Have you seen a rise in the number of dogs with cropped ears?

We have.

When questioned the owners state that they purchased their dogs abroad, with Russia being a particular ‘hot spot’ for breeding and importation.

It seems as though this barbaric practice, and the public’s acceptance of dogs with cropped ears, is on the increase even though it has been illegal in Britain for many years (albeit the law on the Isle of Man is slightly more vague).

In the past it was common for dogs such as Dobermans to have their ears cropped (i.e. to have approximately a third of the ear cut off, length-wise) and then splinted to encourage them to grow upright. Boxers, German shepherds and spaniels were also commonly cropped, and now there is a growing trend for bull breeds to have their ears almost completely removed.

The RSPCA has seen a phenomenal 1,075% increase in the number of reports of ear cropping in England and Wales in the last five years.

The biggest problem dogs with cropped ears face is the period after surgery, when it is not uncommon for them to develop chronic wound infections due to knives not being sterilised and poor hygiene practices.

This causes even more unnecessary pain and suffering for the dog and delayed healing, and in the worst cases dogs require corrective surgery to remove infected, damaged tissue on the ears.

Ear cropping is mutilation and involves inflicting pain for no purpose – it is cosmetic and, sadly, deemed fashionable by some people; and it is of no benefit whatsoever to the dog.

Added to this, dogs can also develop complex behavioural issues as a result of the cropping.

They can react badly to being handled around their head or neck areas, making putting on a collar difficult, for example.

And dogs communicate through body language – by cropping their ears other dogs and people find their signals harder to read.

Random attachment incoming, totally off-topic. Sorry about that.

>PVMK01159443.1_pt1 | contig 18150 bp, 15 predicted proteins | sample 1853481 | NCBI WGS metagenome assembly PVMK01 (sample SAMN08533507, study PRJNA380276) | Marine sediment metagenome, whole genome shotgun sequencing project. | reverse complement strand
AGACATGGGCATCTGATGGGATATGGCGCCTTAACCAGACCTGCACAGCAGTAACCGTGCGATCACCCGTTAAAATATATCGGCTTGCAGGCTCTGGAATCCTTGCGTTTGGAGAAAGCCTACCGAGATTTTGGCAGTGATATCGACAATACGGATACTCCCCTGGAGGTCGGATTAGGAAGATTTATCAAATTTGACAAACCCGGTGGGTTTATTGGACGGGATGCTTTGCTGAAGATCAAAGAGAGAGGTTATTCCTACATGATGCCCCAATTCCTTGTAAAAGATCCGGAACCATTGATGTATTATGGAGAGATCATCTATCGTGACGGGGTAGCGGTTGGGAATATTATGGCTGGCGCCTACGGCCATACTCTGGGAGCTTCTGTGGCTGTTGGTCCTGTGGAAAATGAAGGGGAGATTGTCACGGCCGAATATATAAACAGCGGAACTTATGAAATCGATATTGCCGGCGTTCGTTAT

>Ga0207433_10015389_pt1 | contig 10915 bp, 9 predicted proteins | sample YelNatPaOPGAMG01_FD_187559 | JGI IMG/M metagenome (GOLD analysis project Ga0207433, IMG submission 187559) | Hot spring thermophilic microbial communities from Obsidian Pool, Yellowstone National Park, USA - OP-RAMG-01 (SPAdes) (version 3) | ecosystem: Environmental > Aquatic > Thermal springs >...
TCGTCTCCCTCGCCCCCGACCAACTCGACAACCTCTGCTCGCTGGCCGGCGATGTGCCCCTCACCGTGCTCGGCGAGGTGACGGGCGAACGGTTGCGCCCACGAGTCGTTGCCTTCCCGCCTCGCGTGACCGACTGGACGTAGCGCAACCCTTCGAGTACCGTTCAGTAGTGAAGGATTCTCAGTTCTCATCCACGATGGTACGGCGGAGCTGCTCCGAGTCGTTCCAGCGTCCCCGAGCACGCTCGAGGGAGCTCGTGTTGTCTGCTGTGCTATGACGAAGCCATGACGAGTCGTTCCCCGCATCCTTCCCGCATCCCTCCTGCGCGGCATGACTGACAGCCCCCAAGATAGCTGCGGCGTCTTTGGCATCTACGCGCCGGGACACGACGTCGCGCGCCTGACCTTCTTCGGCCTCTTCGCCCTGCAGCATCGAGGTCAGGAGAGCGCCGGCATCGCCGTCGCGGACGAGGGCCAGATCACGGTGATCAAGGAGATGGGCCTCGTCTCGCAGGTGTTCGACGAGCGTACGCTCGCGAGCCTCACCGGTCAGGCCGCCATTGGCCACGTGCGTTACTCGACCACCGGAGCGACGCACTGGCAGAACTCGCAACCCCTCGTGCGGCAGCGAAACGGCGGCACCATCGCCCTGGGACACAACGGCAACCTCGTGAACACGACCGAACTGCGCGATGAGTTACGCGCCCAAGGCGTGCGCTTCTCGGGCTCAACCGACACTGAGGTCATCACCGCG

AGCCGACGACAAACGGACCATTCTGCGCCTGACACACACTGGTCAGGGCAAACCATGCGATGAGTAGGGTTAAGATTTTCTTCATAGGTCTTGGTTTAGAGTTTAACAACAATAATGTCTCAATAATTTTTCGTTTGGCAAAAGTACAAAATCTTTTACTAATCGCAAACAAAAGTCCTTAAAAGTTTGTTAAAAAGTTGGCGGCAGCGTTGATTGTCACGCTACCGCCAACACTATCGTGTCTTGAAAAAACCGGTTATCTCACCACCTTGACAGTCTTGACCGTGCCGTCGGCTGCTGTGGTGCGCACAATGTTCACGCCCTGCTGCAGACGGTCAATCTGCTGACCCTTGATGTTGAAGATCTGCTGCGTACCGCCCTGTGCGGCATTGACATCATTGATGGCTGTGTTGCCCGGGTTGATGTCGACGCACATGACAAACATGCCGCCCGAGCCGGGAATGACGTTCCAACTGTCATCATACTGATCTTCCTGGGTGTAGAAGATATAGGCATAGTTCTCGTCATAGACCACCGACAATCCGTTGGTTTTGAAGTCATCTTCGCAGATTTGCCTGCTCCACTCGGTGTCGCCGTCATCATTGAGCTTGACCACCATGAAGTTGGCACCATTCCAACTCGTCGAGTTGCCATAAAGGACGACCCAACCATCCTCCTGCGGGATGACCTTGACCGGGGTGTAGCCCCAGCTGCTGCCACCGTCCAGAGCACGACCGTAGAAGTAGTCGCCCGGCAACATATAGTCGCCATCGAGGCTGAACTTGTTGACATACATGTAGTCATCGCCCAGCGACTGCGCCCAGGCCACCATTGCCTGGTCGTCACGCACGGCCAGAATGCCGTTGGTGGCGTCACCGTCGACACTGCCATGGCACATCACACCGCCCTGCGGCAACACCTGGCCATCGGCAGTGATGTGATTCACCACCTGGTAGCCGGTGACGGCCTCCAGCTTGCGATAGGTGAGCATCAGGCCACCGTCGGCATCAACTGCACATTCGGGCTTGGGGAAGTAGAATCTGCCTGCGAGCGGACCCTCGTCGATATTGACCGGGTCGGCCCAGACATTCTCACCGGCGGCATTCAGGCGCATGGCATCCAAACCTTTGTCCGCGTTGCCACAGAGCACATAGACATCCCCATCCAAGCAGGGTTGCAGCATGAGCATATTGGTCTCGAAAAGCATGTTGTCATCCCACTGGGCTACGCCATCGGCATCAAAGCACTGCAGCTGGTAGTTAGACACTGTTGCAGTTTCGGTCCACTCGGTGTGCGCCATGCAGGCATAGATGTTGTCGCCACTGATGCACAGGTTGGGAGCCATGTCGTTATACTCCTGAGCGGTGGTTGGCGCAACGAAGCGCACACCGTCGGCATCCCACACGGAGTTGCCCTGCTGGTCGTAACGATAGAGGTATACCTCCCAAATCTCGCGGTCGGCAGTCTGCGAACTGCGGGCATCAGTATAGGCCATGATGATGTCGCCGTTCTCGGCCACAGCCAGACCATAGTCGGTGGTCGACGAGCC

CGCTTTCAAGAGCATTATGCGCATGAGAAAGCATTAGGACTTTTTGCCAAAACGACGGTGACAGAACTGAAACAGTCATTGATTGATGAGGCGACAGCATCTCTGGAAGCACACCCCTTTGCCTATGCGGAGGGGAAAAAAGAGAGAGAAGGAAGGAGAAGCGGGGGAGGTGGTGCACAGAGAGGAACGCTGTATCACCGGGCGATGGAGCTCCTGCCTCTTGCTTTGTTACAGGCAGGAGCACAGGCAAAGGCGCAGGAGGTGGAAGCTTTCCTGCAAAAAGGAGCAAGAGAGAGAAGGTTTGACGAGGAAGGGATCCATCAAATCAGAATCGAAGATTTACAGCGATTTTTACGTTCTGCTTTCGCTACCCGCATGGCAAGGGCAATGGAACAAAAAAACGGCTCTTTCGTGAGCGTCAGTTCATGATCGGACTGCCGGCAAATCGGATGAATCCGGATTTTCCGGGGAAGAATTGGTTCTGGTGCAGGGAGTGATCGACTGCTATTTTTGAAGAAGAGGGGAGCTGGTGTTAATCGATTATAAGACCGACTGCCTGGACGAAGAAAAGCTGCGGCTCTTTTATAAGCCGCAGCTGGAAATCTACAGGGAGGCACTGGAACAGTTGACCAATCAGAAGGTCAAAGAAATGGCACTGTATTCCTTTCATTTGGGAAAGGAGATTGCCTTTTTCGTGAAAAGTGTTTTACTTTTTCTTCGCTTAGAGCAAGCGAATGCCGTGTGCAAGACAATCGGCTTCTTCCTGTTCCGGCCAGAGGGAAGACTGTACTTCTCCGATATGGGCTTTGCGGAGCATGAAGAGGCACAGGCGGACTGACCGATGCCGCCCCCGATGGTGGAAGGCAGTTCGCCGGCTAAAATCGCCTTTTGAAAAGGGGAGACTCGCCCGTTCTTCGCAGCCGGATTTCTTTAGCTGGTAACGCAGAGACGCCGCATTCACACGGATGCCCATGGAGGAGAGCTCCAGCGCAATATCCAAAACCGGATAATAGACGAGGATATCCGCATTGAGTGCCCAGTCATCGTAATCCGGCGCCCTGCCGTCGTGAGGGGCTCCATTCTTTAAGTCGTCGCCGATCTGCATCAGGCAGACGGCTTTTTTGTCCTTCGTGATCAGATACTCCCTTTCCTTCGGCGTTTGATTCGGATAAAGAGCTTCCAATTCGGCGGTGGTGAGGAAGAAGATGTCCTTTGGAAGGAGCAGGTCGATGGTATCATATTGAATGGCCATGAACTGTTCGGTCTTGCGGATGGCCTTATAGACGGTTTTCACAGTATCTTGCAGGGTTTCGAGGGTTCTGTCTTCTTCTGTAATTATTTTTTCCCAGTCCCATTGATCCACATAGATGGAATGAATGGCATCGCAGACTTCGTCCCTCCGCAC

There is good news on the horizon, though, which should help crack down on this alarmingly rising trend.

A ban on the importation of dogs with cropped ears is likely to be introduced in the UK next year as part of the Animal Welfare (Kept Animals) Bill, which is currently in the report stage at the House of Commons. This should impact on the availability of dogs with cropped ears in the Isle of Man, even though we don’t have the relevant legislation.

There is currently nothing to prevent a dog with cropped ears from being imported, but vets and other practitioners (groomers, trainers, etc), and the Manx community in general, should ask questions and establish where the cropping took place and the current owner’s role in the process.

If you suspect the cropping has been undertaken by the current owner please report your concerns to the ManxSPCA, or to the police.

On a happier note, we have a very, very handsome seven-year-old Weimaraner in our rescue kennels at the moment – with perfect ears.

He’s called Merlin (Merly or Moo) and he’s with us because he didn’t get on with his family’s female Labrador.

He is a bit picky about the dogs he likes, but other than that he has no vices – he loves people, and is best friends with anyone who will give him a cuddle.

Merlin enjoys walks although his recall isn’t 100% - but this is simply down to his exuberance and playfulness.

His favourite walks are beach ones, and the toys he likes to play with most are tennis balls.

His previous owners describe him as a dog who most of all ‘just wants to be loved’.

We’re sure this adorable dog won’t be in our kennels for long.